There is substantial variation in the type and intensity of care provided to older patients with end-stage renal disease (ESRD),1
stemming from uncertainty about the benefits and harms of ESRD treatment strategies in this growing population. Many older patients starting dialysis have multiple chronic conditions in addition to ESRD.2
As comorbidity accumulates, average life expectancy, functional status, and quality of life decline. However, there is considerable heterogeneity in both life expectancy and treatment preferences among older patients. This heterogeneity makes it difficult to synthesize information about the risks and benefits of recommended interventions for individual patients.
Clinical practice guidelines for ESRD care have traditionally taken an age-neutral approach, allowing clinicians flexibility to adapt guidelines to individual patients, but providing little guidance about how to do this. Quality improvement initiatives in ESRD care advocate for quality benchmarks, but often fail to identify patients who may not benefit from the standard of care. Some have noted that both guidelines and quality initiatives do not acknowledge the trade-offs involved in managing patients with multiple chronic conditions, or the value that patients place on achieving these outcomes.3
For example, although it may be intuitive that older patients on average derive less benefit than their younger counterparts from interventions like kidney transplantation, some older patients may derive substantial benefit, whereas others will not benefit at all and may even be harmed. For interventions such as hypertension treatment, older adults have a higher absolute risk of cardiovascular events but also a higher risk of adverse events from treatment. Reconciling these competing factors to make treatment decisions is often complex and the resulting uncertainty can lead to both under- and overtreatment of older adults.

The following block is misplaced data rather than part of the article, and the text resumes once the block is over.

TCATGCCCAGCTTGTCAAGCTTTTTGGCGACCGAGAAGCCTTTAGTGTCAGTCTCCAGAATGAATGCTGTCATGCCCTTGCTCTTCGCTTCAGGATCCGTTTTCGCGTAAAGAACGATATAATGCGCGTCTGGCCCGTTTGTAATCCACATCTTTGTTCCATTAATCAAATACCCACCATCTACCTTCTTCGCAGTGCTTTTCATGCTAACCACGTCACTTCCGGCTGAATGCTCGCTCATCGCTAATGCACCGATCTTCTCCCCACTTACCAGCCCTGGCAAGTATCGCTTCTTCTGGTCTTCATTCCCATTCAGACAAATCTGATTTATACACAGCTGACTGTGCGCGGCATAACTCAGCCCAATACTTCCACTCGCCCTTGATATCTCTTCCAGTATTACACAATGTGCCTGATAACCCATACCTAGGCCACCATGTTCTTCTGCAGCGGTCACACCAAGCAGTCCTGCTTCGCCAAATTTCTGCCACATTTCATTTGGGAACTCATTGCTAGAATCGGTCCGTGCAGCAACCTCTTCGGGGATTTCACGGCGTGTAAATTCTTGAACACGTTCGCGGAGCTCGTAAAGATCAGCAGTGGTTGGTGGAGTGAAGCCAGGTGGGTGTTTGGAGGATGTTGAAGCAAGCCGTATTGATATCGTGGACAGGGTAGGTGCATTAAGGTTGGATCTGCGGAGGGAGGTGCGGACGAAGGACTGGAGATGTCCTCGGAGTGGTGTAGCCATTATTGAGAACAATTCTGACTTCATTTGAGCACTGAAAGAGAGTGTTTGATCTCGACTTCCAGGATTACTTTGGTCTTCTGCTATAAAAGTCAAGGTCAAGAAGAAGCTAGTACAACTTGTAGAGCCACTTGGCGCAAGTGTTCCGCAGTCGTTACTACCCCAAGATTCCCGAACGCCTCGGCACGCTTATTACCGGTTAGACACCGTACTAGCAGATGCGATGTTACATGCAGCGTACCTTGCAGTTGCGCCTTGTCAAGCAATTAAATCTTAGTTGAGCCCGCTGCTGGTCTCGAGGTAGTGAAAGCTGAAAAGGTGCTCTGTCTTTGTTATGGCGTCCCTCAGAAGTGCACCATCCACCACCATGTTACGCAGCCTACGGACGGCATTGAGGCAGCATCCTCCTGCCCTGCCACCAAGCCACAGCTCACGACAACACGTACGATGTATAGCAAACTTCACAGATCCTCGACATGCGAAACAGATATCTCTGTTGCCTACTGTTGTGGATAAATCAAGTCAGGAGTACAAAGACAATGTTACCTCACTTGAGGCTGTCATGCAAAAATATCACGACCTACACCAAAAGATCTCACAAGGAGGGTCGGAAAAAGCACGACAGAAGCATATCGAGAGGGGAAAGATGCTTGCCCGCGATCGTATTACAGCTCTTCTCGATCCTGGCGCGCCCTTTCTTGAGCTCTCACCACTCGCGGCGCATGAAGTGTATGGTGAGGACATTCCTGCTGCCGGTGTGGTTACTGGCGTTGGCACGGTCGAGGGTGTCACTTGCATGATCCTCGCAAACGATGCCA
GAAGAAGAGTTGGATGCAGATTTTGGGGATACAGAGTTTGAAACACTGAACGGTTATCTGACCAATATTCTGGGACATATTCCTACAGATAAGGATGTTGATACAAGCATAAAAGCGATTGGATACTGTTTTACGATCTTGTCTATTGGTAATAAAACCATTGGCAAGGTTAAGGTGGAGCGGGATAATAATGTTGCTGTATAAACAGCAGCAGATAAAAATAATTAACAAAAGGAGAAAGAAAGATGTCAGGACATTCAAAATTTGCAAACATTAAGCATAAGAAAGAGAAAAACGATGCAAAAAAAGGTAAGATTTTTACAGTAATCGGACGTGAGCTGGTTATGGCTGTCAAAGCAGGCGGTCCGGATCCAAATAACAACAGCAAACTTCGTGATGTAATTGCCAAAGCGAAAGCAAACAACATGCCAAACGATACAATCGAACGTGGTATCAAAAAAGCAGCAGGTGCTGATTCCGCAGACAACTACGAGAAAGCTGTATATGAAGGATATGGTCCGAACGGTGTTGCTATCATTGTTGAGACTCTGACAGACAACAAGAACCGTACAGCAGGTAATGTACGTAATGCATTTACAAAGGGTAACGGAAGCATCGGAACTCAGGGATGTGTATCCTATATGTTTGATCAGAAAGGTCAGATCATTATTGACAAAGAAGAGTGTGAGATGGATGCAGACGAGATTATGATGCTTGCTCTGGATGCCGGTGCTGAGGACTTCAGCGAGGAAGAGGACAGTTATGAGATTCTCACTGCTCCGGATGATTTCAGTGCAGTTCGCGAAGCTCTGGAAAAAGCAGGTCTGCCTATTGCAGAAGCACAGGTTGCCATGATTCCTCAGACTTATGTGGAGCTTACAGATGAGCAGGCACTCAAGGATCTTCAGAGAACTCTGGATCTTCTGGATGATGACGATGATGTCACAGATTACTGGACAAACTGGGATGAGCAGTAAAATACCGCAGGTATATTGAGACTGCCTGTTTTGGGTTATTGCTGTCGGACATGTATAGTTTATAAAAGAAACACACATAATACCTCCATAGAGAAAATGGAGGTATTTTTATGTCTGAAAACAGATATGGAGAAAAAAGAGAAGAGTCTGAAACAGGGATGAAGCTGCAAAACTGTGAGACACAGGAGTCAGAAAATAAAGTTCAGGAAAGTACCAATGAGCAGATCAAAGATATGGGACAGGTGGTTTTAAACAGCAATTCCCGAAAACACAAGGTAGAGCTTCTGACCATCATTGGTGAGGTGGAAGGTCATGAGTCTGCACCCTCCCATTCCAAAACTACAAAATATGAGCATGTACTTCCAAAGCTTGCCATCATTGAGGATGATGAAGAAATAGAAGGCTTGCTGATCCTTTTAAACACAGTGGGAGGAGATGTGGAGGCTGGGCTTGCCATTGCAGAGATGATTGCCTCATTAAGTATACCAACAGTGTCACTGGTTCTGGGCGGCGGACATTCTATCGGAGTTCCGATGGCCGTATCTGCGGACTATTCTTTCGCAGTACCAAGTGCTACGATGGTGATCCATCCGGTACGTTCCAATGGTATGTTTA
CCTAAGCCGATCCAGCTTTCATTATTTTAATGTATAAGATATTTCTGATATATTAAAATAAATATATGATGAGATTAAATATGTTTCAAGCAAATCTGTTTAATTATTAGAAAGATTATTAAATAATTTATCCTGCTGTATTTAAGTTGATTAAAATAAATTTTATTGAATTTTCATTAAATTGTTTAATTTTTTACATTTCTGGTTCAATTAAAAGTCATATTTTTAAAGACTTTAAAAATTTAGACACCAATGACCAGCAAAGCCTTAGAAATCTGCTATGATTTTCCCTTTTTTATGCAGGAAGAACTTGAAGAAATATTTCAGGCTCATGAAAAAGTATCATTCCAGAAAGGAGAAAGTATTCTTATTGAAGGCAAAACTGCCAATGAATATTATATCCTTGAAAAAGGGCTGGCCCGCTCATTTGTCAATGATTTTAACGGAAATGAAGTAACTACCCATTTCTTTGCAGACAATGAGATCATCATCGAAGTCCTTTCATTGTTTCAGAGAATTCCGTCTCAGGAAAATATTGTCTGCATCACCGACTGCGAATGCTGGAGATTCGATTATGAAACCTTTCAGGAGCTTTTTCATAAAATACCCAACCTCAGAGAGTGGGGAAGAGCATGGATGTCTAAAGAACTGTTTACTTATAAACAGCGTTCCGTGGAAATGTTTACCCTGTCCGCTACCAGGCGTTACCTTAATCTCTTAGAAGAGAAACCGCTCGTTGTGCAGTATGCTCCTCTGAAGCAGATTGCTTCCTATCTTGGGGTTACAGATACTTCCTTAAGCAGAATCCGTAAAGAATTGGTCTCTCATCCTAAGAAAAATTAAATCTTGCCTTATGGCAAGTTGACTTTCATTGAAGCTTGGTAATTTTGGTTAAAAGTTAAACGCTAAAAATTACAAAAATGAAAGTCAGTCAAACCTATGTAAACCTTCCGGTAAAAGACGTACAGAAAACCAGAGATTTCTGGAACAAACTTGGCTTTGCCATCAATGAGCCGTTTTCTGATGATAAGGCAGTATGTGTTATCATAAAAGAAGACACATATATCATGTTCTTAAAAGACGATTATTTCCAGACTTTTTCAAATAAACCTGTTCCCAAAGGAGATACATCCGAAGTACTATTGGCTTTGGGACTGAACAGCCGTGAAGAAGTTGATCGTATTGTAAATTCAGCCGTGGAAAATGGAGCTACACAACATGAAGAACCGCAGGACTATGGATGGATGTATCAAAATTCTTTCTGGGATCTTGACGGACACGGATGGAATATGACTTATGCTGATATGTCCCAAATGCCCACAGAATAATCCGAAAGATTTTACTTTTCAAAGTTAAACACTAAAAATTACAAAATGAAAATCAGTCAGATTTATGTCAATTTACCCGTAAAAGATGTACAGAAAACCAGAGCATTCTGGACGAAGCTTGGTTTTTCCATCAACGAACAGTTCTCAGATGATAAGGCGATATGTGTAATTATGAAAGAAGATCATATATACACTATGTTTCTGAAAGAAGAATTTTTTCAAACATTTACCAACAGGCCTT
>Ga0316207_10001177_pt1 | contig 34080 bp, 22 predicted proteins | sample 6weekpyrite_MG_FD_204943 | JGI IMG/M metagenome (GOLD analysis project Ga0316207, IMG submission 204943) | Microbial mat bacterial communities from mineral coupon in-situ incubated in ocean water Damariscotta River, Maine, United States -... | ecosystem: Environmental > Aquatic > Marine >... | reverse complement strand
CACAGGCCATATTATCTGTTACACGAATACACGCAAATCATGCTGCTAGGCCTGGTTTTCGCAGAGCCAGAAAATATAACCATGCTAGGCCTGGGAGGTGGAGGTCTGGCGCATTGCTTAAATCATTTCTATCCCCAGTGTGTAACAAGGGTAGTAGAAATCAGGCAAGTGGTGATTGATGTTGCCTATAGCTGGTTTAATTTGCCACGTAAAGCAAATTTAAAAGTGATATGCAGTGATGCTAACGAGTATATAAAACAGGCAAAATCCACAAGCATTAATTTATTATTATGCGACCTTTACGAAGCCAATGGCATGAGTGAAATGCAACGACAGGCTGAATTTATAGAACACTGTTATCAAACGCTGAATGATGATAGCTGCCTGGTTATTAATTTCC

Clinicians must also prioritize these treatment decisions (e.g., by prioritizing the kidney transplant evaluation, there may be less time for home dialysis training). Integrating treatment preferences with considerations of risks and benefits is central to individualized decision-making because it allows patients to prioritize the outcomes that matter to them.
We propose a conceptual framework to guide management decisions for older patients with ESRD. Our framework is adapted from a framework proposed for cancer screening in the elderly that considers three factors: life expectancy, the benefits and harms of competing treatment strategies, and the patient’s preferences.4
We apply this framework to three aspects of decision-making for older patients with (or expected to develop) ESRD: selection of a dialysis modality, choice of vascular access for hemodialysis (HD), and referral for kidney transplantation. Using available data, we provide quantitative estimates to compare treatment strategies in older patients with different life expectancies. Although there are several established methods for quantifying an intervention’s benefits or risks,5
we use the number needed to treat (NNT), the reciprocal of the absolute risk reduction. There is no one value for the NNT that defines a beneficial intervention; however the closer to 1 the NNT then the larger the benefit. Details of the data sources and the computational methods are provided in the Supplementary Information online
. Using this framework, we illustrate how clinicians could more effectively tailor treatment strategies to individual ESRD patients by combining quantitative estimates of benefits and harms with qualitative assessments of patient preferences.